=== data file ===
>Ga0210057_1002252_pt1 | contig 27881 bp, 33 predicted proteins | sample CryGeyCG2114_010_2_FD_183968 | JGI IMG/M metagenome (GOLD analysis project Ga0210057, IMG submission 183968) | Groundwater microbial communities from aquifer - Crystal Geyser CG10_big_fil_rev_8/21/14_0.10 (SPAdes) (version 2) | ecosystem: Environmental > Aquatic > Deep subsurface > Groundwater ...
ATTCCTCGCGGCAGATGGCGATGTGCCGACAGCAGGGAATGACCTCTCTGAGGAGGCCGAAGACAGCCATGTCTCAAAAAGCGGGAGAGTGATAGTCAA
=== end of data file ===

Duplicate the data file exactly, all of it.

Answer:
>Ga0210057_1002252_pt1 | contig 27881 bp, 33 predicted proteins | sample CryGeyCG2114_010_2_FD_183968 | JGI IMG/M metagenome (GOLD analysis project Ga0210057, IMG submission 183968) | Groundwater microbial communities from aquifer - Crystal Geyser CG10_big_fil_rev_8/21/14_0.10 (SPAdes) (version 2) | ecosystem: Environmental > Aquatic > Deep subsurface > Groundwater ...
ATTCCTCGCGGCAGATGGCGATGTGCCGACAGCAGGGAATGACCTCTCTGAGGAGGCCGAAGACAGCCATGTCTCAAAAAGCGGGAGAGTGATAGTCAA